On the Tuesday before Thanksgiving Break, the men’s basketball team blew a second half lead to the University of New England, a team they have not lost to in the last decade, but rebounded by beating No. 10 Babson on Sunday. Two days later, the Polar Bears took down the University of Southern Maine on the road to bring their record to 3-2.

After graduating starting point guard Bryan Hurley ’15 and seven-foot center John Swords ’15, the team is looking for players to step up in both the backcourt and frontcourt. With the loss of Swords in the middle, Head Coach Tim Gilbride has made the tactical decision to try to get out on the break more and get the ball in the hands of talented scorer and preseason First Team All-American Lucas Hausman ’16 as much as possible. The strategy seems to be working for Hausman; he is averaging 29.4 points per game (PPG) through five games and has scored over a third of the team’s points. However, Gilbride notes that simply delivering the ball to Hausman and hoping that he accounts for all of the team’s offense is not a sustainable strategy.

“What we’ve figured out is we can’t just let [Hausman] take the ball and try to score and take over on his own,” said Gilbride. “We need to do that by moving the ball and controlling the flow of the game.”

Luckily for the Polar Bears, many of their first year players have stepped in and contributed immediately. Jack Simonds ’19 is the team’s second leading scorer with 16.8 PPG. In addition, point guard Tim Ahn ’19 and forward Hugh O’Neil ’19 have each averaged over 15 minutes per game played, indicating that they’ll likely be important components of Gilbride’s rotation for the entire season.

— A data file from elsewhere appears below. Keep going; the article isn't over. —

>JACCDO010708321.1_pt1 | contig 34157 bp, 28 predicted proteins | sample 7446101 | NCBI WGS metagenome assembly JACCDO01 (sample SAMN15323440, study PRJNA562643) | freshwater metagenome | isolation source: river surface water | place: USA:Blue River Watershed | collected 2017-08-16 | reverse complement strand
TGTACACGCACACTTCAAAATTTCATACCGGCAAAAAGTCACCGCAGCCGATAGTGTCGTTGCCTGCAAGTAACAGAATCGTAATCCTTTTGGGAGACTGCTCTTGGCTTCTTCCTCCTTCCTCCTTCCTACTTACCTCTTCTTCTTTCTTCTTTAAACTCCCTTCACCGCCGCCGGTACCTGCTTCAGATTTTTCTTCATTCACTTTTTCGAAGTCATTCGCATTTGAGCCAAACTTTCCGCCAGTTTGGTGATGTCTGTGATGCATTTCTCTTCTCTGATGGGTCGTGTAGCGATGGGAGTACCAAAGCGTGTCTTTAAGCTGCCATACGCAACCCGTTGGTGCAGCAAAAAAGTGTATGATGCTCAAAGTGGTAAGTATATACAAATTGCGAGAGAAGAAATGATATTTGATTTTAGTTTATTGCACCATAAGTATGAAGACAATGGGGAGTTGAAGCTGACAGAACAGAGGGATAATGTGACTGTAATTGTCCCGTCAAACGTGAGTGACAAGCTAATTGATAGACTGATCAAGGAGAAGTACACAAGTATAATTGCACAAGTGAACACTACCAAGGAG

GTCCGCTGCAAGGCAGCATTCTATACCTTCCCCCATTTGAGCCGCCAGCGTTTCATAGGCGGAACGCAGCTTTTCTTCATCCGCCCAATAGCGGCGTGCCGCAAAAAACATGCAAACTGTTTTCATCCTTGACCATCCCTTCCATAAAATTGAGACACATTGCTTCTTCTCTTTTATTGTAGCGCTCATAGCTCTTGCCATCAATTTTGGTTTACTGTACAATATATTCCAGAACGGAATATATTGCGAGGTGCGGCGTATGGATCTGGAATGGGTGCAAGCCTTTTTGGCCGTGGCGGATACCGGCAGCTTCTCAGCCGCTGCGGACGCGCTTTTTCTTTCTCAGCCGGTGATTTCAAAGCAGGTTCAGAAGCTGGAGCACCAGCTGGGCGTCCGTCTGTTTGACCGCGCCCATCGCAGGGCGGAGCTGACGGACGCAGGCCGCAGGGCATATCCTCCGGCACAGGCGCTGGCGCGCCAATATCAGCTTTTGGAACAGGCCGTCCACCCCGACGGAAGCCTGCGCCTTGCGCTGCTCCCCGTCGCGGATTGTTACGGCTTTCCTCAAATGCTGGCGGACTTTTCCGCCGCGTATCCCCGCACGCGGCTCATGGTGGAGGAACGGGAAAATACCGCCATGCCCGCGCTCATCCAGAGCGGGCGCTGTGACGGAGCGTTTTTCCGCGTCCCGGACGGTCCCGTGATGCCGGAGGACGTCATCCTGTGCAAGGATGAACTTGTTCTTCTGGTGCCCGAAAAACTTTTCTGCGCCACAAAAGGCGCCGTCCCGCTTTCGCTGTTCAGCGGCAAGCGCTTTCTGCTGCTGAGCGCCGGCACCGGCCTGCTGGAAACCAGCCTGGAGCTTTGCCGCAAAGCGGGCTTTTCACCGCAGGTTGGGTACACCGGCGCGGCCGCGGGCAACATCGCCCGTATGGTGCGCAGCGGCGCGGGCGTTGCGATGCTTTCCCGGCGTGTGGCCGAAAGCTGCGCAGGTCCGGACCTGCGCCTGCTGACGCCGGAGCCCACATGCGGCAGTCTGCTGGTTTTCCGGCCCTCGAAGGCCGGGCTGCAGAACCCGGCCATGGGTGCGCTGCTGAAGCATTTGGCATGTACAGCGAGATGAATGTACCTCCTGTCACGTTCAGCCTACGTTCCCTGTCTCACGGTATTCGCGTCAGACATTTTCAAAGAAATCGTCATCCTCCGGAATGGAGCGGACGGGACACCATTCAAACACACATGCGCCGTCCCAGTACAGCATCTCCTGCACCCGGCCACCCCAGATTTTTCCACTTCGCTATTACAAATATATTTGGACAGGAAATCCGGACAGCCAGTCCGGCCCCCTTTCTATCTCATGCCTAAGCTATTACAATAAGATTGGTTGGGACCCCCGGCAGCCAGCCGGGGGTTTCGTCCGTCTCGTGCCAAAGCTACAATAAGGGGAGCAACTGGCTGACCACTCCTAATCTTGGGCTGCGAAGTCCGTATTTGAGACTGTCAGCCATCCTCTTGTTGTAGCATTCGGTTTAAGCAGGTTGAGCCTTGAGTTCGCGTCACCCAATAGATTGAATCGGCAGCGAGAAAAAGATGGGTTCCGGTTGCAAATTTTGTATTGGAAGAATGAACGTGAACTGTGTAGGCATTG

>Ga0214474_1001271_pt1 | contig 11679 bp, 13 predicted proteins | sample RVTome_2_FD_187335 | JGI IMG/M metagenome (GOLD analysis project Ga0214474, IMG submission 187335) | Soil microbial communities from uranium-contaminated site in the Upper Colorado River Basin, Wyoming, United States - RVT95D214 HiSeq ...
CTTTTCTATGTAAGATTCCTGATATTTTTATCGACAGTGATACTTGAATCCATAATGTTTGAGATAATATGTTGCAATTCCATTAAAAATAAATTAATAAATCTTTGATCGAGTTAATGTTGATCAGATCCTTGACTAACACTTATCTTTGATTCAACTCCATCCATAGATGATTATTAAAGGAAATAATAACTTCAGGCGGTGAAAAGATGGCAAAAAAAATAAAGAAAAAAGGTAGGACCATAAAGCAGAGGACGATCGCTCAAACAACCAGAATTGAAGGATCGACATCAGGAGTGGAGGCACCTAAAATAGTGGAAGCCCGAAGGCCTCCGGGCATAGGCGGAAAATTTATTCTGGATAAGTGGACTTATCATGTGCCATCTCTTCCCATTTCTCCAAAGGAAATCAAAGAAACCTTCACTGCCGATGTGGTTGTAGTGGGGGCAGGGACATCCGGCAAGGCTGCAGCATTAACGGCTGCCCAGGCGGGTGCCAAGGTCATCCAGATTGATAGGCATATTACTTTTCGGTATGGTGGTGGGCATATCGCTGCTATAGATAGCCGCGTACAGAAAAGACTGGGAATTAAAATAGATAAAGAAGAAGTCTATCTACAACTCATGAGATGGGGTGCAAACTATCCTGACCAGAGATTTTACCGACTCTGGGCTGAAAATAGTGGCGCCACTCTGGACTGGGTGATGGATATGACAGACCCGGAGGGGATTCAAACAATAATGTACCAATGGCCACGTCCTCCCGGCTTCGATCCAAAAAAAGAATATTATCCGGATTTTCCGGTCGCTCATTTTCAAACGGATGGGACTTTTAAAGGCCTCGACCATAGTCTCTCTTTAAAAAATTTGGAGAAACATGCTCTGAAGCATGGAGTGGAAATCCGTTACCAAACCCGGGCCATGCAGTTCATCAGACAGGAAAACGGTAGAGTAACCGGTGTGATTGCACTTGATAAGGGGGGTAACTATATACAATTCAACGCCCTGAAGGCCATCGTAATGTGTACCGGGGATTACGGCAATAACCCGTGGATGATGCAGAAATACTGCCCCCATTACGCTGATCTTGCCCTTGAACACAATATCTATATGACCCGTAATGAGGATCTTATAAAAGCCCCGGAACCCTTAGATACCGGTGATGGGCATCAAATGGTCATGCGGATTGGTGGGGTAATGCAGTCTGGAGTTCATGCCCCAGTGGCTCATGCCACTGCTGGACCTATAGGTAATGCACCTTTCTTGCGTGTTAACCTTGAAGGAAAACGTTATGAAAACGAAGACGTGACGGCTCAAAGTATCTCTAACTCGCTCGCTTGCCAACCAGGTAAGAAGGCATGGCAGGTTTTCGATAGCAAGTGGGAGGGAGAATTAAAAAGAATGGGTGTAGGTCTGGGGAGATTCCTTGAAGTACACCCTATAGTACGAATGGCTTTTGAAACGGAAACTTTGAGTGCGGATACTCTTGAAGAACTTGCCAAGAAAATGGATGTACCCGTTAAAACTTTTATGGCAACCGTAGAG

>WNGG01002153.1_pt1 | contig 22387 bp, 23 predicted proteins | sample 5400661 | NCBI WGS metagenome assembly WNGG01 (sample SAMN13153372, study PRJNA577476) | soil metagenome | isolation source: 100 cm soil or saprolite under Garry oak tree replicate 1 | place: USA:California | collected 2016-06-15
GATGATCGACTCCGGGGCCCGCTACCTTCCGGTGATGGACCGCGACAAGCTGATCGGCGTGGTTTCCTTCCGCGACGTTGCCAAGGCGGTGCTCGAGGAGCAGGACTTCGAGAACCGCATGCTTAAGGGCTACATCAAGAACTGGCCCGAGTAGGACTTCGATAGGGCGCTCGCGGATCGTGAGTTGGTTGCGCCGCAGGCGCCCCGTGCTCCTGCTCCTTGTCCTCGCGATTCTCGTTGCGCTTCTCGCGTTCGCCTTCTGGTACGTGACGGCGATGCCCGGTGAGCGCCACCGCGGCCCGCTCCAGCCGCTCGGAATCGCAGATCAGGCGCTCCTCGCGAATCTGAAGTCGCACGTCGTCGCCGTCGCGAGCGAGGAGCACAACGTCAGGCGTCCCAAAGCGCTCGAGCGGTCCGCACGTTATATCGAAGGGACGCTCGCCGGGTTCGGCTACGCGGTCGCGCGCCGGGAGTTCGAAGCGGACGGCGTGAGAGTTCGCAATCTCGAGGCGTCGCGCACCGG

The team’s youth may have contributed to its inconsistent results thus far; the Polar Bears are still learning to play together, and the five first years on the team are still picking up the system. However, they may be getting through early growing pains. After beating Babson 88-84 in overtime on November 29, Bowdoin went on the road and delivered a convincing 81-55 victory at the University of Southern Maine on Tuesday.

“I think now we’ve started to play really well as a team, and I think that’s going to keep on going,” said Simonds.

The Polar Bears clearly are on the same page in terms of their goals this year. Both Hausman and Simonds have the same ambitious goal: to host and win a NESCAC tournament game, finish in the top half of the NESCAC and hopefully make a run in the NCAA tournament.

Bowdoin has already proven that it can play with anyone in the country, but the team will have to keep up that level of concentration in all of its NESCAC games. According to Hausman, the conference looks to have a startling degree of parity this year.

“Everyone can really play. There are no pushovers in the NESCAC this year,” Hausman said. “Conn. College and Hamilton were traditionally at the bottom of the league, but they got better this year and have some good freshmen. I think we have the capability to beat anybody, but if we don’t come ready to play, we have the capability to lose to most teams, too.”

Bowdoin’s biggest task seems to be becoming more consistent. Simonds, Gilbride and Hausman all noted that Babson’s high national ranking helped the team focus, but against UNE, a team they should have beaten handily, they let the game slip away.

Bowdoin’s captains, Hausman, Matt Palecki ’16 and Jake Donnelly ’16, are the last significant contributors left from a squad that made the NCAA tournament just two seasons ago. This is clearly a team in transition, and it remains to be seen if they will be able to blend strong senior leadership with a talented but unproven first year class. If they can, though, the Polar Bears will undoubtedly be a team to be feared this season.